Roughly one-fifth of the 54 dialysis centers in Hawaii are either overdue for recertification or up for recertification this year.
And while that hasn’t caused the centers to close or reduce services, one company said it hasn’t opened a facility built in 2015 because it is still awaiting initial certification.
Following a slew of media coverage on nursing homes that weren’t receiving enough attention from state inspectors, the state Department of Health shifted its focus to prioritize those facilities. As a result, dialysis centers, home health agencies and same-day surgery facilities received lower priority.
In 2014 and 2015, the state failed to review a single dialysis center. By 2016, the Health Department was back on track for inspections of both dialysis centers and nursing homes, but at the cost of home health agency inspections.
Two measures expected to be introduced by Rep. John Mizuno, chair of the House Committee on Health and Human Services, aim to shrink the backlog of state dialysis centers awaiting certification.
One in seven Hawaii residents, or 168,000 people, suffer from chronic kidney disease. That’s higher than the national average of one in nine people.
“We’re (Hawaii residents) predisposed to kidney disease because of our ethnicity and the good food we eat,” Mizuno said at an informational briefing Wednesday.
Just before cameras were turned on to broadcast the meeting on live television, Mizuno assured the handful of people in the audience, including department heads and state employees, that the briefing would be solution-oriented and nothing negative said.
About 4,000 Hawaii kidney disease patients require dialysis three times per week, according to drafts of Mizuno’s bills.
Dialysis is required when a patient develops end stage kidney failure, when 85 percent to 90 percent of kidney function is usually lost. During dialysis, a patient’s blood is essentially cleaned. Toxins and excess fluids and chemicals are removed from the blood through a tube.
Of the 12 state health care facility inspectors, called surveyors, five are trained to conduct inspections on dialysis centers, said Keith Ridley, head of the state Department of Health Office of Health Care Assurance, at the briefing. That training can take two or three years.
Currently, six facilities are overdue for recertification. They are still operating at full capacity in the meantime, Ridley said.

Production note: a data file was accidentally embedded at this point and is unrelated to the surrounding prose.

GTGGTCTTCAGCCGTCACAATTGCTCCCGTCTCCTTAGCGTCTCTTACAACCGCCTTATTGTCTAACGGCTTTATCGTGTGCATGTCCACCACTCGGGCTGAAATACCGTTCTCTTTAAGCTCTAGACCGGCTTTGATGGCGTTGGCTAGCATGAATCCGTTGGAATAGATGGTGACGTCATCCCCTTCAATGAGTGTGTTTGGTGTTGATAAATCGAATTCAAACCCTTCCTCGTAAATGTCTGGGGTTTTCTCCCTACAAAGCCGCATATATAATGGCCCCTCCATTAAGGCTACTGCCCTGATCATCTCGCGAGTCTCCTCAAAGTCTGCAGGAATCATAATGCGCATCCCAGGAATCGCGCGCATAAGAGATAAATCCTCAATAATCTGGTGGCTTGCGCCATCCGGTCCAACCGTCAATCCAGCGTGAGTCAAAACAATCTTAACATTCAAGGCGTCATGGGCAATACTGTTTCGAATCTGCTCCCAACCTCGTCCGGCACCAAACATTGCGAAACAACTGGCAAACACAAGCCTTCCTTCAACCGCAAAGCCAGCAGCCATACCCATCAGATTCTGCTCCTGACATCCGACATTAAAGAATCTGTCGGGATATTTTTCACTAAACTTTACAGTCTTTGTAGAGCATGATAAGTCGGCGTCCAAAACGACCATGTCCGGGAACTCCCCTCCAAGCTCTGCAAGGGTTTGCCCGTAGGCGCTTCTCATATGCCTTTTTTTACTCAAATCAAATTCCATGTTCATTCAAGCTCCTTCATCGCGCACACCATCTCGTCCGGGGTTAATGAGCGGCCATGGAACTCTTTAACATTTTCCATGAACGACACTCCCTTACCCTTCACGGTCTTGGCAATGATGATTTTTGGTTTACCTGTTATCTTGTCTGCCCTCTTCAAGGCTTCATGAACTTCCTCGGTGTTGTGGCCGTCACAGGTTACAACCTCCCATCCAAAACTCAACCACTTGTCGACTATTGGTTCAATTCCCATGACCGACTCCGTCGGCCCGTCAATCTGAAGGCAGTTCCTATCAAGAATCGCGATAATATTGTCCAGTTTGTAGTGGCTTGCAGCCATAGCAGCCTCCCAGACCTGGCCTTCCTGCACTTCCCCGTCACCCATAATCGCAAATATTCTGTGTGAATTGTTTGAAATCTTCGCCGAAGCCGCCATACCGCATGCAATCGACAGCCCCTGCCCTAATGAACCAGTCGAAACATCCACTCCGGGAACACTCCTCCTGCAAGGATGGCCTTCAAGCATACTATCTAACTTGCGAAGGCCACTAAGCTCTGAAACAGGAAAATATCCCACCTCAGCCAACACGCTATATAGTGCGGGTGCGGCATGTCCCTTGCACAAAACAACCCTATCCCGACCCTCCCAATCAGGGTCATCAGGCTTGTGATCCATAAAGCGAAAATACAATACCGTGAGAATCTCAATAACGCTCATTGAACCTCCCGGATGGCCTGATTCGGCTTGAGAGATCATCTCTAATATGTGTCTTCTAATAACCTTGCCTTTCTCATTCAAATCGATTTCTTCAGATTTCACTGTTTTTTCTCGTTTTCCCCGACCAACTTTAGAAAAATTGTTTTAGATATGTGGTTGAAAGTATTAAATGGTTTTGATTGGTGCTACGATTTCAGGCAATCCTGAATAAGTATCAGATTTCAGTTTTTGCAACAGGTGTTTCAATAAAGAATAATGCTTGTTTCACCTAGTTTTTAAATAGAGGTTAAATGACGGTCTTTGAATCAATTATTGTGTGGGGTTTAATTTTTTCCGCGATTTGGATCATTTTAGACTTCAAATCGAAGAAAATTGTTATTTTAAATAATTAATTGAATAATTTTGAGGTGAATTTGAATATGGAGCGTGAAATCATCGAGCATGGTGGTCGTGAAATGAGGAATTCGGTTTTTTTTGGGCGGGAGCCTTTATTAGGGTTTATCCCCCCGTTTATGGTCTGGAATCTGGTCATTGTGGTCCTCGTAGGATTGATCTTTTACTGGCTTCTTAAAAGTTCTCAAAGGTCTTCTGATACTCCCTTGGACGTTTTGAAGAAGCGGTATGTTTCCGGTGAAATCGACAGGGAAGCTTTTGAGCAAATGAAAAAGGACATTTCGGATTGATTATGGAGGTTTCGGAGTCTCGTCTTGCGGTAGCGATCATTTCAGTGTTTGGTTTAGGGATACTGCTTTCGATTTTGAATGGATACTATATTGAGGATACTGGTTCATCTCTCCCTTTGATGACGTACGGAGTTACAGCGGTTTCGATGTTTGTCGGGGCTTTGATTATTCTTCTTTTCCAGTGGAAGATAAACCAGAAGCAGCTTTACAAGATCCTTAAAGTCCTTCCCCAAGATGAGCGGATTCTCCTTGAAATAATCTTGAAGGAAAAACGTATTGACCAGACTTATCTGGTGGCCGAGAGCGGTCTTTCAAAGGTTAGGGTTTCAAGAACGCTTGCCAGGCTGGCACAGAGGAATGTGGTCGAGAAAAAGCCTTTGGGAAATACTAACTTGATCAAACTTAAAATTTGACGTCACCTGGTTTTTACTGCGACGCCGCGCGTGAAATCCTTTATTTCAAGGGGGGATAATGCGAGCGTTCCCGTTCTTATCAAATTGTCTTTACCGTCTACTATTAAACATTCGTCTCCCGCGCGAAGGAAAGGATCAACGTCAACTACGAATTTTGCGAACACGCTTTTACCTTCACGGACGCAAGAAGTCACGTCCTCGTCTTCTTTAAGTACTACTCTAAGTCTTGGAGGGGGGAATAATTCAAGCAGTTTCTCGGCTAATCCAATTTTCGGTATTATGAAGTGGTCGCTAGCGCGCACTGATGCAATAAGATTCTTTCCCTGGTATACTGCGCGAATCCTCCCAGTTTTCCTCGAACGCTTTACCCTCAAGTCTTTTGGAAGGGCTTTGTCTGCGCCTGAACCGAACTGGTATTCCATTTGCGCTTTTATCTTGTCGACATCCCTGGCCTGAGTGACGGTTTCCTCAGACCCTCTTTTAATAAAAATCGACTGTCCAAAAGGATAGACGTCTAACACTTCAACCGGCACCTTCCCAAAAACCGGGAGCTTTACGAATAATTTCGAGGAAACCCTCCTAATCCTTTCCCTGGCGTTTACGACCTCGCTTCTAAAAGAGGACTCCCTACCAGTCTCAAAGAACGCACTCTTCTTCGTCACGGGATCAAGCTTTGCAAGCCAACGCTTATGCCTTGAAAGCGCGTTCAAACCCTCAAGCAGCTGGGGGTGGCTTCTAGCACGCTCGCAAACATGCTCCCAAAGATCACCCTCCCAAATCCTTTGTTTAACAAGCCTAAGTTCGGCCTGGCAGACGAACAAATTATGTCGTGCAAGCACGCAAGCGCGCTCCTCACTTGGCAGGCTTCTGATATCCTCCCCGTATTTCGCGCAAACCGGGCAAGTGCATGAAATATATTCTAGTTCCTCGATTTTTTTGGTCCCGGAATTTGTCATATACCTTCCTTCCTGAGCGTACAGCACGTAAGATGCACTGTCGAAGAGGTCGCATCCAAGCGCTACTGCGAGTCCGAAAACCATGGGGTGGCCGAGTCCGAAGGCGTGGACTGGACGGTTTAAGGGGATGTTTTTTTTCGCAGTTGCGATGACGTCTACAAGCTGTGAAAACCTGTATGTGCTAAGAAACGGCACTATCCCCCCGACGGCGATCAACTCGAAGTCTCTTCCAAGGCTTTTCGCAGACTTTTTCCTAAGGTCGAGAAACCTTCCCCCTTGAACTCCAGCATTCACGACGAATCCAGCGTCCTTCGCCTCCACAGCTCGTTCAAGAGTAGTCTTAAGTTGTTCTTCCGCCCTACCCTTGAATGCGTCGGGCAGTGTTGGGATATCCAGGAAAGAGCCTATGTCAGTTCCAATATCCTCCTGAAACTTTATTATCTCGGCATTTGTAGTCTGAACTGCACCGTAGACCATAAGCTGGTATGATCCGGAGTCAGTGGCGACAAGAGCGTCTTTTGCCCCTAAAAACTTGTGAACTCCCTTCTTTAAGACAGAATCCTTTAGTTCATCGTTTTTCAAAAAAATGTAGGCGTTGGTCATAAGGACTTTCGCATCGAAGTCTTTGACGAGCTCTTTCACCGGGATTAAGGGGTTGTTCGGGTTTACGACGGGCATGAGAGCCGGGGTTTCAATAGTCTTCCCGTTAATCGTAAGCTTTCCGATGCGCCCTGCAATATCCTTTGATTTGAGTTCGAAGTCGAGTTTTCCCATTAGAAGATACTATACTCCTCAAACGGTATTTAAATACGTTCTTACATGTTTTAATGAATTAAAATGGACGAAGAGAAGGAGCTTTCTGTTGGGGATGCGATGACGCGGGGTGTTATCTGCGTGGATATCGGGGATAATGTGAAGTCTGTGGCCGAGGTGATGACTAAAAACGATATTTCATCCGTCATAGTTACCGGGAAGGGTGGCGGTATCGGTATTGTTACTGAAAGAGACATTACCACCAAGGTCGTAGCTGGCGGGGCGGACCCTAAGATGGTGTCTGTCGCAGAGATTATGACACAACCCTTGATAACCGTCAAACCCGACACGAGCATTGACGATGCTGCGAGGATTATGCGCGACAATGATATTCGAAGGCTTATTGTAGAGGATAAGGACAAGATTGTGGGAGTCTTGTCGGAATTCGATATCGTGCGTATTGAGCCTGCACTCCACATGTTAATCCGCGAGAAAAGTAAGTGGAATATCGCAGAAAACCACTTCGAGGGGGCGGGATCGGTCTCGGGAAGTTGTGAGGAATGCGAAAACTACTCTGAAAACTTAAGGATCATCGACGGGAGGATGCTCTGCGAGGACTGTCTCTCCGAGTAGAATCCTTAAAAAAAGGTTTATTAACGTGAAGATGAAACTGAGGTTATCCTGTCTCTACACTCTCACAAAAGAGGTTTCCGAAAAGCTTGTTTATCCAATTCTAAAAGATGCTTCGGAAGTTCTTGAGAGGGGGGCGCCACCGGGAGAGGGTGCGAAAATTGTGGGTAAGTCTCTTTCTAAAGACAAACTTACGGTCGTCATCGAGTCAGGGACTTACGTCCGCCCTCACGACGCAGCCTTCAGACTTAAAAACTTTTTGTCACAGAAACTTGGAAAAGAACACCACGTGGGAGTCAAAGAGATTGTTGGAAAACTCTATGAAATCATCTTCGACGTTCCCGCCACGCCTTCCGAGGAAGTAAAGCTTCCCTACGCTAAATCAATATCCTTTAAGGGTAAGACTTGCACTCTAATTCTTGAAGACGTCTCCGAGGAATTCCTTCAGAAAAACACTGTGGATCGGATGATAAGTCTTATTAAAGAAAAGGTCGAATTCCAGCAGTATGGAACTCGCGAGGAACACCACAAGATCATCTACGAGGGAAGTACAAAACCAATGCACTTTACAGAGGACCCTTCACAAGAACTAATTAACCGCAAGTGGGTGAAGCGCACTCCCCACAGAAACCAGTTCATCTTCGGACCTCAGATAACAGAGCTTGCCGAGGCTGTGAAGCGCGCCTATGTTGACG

Another four dialysis centers will be up for recertification this year.
Two facilities want to expand service, including one that is looking to provide home services for clients, he said.
Another part of the certification delay is caused by the four-tier system on which dialysis centers are prioritized for review. The top two tier facilities receive priority for inspection.
All health care facilities seeking certification for the first time are ranked on the fourth, or bottom tier.
Every year, the queue resets and top-tier facilities receive priority once again. This makes it tough for new facilities to get started.
“We do need to work with CMS (the federal Centers for Medicare & Medicaid Services) to develop longer-term strategies — how we operate, how IT could help us in efficiencies and automation of survey processes,” Ridley said during the briefing.
Liberty Dialysis — owned by parent company Fresenius Kidney Care — and U.S. Renal Care are the only two dialysis center operators in Hawaii.
Steve Nottingham, general manager for western Fresenius Kidney Care facilities, said most states take nine to 12 months to certify dialysis centers. In Hawaii, certification tends to take three years.
“Ultimately the one that gets affected is the patient,” said Nottingham.
Pliny Arenas, vice president of operations at U.S. Renal Care, said certification in Guam takes just six months on average, thanks to the help of surveyors it solicited from San Francisco.
In an interview with Civil Beat after the hearing, Arenas said U.S. Renal Care completed a new, but still unopened dialysis center in 2015 that is still awaiting certification.
Mizuno plans to introduce two bills: one as a short-term solution to address the certification backlog while recent surveyor hires are being trained and another, longer-term solution.
The short-term solution would immediately appropriate to the Health Department $150,000 to contract services to review, certify and recertify dialysis centers.
The second would appropriate an unspecified amount of money to inspect dialysis centers and an additional sum to hire three full-time employees. Two of those employees would be surveyors and the other, a supervisor, could also act as a surveyor.
The federal government would pay 80 percent of those salaries, which would range from about $90,000 to $100,000 per year, Mizuno told Civil Beat.
Read the bill drafts, with handwritten notes from Mizuno, below: